Occupational, commuting, and leisure-time physical activity was assessed using a self-administered questionnaire. A detailed description of the questions has been presented elsewhere.1719 The subjects reported their occupational physical activity according to the following three categories: (i) ‘low’ was physically very easy, sitting office work, e.g. secretary; (ii) ‘moderate’ was work including standing and walking, e.g. store assistant, light industrial worker; (iii) ‘high’ was work including walking and lifting, or heavy manual labour, e.g. industrial or farm work. Daily commuting return journey was categorized into three categories: (i) motorized transportation or no work (no walking or cycling); (ii) walking or bicycling 1–29 min/day; (iii) walking or bicycling more than 30 min/day. Self-reported leisure-time physical activity was classified into three categories: (i) ‘low’ was defined as almost completely inactive, such as reading, watching TV, or doing some minor physical activity but not of moderate or high level; (ii) ‘moderate’ was doing some physical activity more than four hours a week, such as walking, cycling, or light gardening, excluding travel to work; (iii) ‘high’ was performing vigorous physical activity more than three hours a week, such as running, jogging, swimming, or heavy gardening, or competitive sports several times a week.

Other assessments

Smoking, socioeconomic factors, alcohol consumption, and medical history were also assessed by using the self-administered questionnaire. Education level, measured as the total number of school years, was divided into birth cohort specific tertiles. Based on the questionnaire data, the participants were classified as non-smokers and current-smokers. Since questions on alcohol consumption were different between the first two surveys (1972 and 1977) and the latter surveys, the participants were categorized into abstainers and alcohol users. Family history of CHD was defined as a history of whose mothers or fathers were once diagnosed as myocardial infarction. Participants were asked whether they were currently using antihypertensive medication. At the study site, specially trained nurses measured height, weight, and blood pressure using the standardized protocol according to the WHO MONICA project.16 Blood pressure was measured with a standard sphygmomanometer from the right arm of the participant who was seated for 5 min before the measurement. Height was measured without shoes and weight was measured with light clothing. Body mass index (BMI) was calculated as weight in kilograms divided by the square of the height in metres. After blood pressure measurement, a venous blood specimen was drawn. Total cholesterol was determined by using Lieberman Burchard method in 1972 and 1977, and total and high-density lipoprotein (HDL) cholesterol was measured by an enzymatic method (CHOD-PAP, Boehringer MANNHEIM, Mannheim, Germany) since 1982. Because the enzymatic method gave 2.4% lower values than the Lieberman Burchard method, 1972 and 1977 values were corrected by this percentage.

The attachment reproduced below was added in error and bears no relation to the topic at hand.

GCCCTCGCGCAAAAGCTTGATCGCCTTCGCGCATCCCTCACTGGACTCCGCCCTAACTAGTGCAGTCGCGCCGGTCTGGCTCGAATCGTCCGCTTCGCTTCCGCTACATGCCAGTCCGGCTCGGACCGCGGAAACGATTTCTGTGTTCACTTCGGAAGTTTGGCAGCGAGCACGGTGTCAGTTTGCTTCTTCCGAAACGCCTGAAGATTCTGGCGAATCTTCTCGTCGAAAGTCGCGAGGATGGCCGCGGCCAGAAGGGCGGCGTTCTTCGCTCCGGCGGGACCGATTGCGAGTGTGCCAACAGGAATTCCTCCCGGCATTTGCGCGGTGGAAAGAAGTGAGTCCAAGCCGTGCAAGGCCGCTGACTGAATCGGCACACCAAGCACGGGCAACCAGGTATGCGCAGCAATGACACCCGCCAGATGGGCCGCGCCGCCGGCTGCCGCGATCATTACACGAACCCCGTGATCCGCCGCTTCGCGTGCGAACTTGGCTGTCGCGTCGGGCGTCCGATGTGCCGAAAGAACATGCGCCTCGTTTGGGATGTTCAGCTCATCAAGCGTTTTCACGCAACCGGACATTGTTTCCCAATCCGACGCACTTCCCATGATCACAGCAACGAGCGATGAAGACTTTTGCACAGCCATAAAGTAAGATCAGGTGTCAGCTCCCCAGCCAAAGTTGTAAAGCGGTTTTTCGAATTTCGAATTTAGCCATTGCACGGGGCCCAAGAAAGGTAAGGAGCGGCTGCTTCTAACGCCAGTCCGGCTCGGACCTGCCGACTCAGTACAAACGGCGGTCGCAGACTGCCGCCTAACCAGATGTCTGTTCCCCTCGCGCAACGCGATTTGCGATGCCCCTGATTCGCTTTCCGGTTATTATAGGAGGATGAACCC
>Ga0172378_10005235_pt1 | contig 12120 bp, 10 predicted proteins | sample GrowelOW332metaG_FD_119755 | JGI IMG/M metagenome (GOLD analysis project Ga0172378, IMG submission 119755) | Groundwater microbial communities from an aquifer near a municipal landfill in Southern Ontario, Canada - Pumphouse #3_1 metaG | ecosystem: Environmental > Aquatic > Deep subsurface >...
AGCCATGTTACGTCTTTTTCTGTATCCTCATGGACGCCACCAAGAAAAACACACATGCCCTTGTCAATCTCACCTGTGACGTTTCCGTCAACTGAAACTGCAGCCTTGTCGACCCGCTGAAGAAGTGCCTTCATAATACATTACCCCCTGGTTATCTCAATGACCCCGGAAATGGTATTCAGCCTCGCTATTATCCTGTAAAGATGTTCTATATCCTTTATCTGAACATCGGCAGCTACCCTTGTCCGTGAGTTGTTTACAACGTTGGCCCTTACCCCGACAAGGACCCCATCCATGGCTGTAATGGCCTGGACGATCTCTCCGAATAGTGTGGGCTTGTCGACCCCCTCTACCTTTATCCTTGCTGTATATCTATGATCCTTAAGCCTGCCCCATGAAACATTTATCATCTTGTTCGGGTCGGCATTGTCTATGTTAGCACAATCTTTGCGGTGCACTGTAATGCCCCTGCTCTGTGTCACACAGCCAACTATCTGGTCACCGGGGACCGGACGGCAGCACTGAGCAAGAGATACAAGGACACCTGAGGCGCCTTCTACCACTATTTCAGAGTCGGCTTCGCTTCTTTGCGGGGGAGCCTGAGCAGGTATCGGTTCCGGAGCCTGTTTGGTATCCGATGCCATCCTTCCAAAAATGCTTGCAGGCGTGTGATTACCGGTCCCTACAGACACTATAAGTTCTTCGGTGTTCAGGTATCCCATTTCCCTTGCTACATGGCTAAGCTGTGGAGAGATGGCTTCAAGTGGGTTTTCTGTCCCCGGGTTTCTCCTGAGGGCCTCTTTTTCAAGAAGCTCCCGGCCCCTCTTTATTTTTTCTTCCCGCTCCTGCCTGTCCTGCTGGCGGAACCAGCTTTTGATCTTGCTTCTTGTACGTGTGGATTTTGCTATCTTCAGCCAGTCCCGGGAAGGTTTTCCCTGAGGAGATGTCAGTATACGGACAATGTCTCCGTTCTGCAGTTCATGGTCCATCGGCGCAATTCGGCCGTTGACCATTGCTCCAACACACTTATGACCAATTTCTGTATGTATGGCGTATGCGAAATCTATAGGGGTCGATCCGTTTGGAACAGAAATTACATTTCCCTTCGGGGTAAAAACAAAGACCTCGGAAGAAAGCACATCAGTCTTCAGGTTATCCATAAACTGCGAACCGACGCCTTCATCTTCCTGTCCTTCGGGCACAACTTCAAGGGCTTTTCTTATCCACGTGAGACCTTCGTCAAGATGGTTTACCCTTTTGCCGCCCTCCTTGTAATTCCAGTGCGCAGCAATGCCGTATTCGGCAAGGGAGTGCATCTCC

The risk factors included in the FRS were age, total cholesterol, systolic blood pressure, treatment for hypertension, and cigarette smoking. Since HDL cholesterol was measured only in the surveys of 1982, 1987, and 1992, HDL cholesterol was included in the FRS in a separate subgroup analysis. The NCEP risk algorithm score was used for men and women separately.3 The first step was to calculate the number of points for each risk factor, and the total risk scores were summed by the points for each risk factor. In present analyses, four levels of 10-year CHD risk were defined as: <6% (very low), 6–9% (low), 10–19% (intermediate), and ≥20% (high).3 Sex-specific cut points of the FRS were 10, 12, and 15 in men and 18, 20, and 23 in women, respectively.3 According to the NCEP criteria, subjects with history of diabetes are considered CHD equivalents4 and included in the group with high risk of 10-year CHD risk.

Prospective follow-up

Follow-up information was based on the Finnish National Hospital Discharge Register for non-fatal outcomes (hospitalized myocardial infarctions) and the Finnish Death Register for fatal outcomes (deaths due to CHD) by using the personal identification numbers assigned to every citizen of Finland. The overall sensitivity of the diagnosis of myocardial infarction in the combined Finnish Hospital Discharge Register and the Causes of Death Register was 83%.20 An incident CHD event was defined as a combination of first non-fatal myocardial infarction or coronary death without previous non-fatal event. All subjects were followed until an incident CHD event, death due to other causes, or 10 years from the baseline survey through computerized register linkage. The Eighth, Ninth, and Tenth Revisions of the International Classification of Diseases (ICD) were used to identify non-fatal myocardial infarction (410–411 and I21–I22, I24) and fatal cases of CHD (410–414 and I20–I25).

Statistical analyses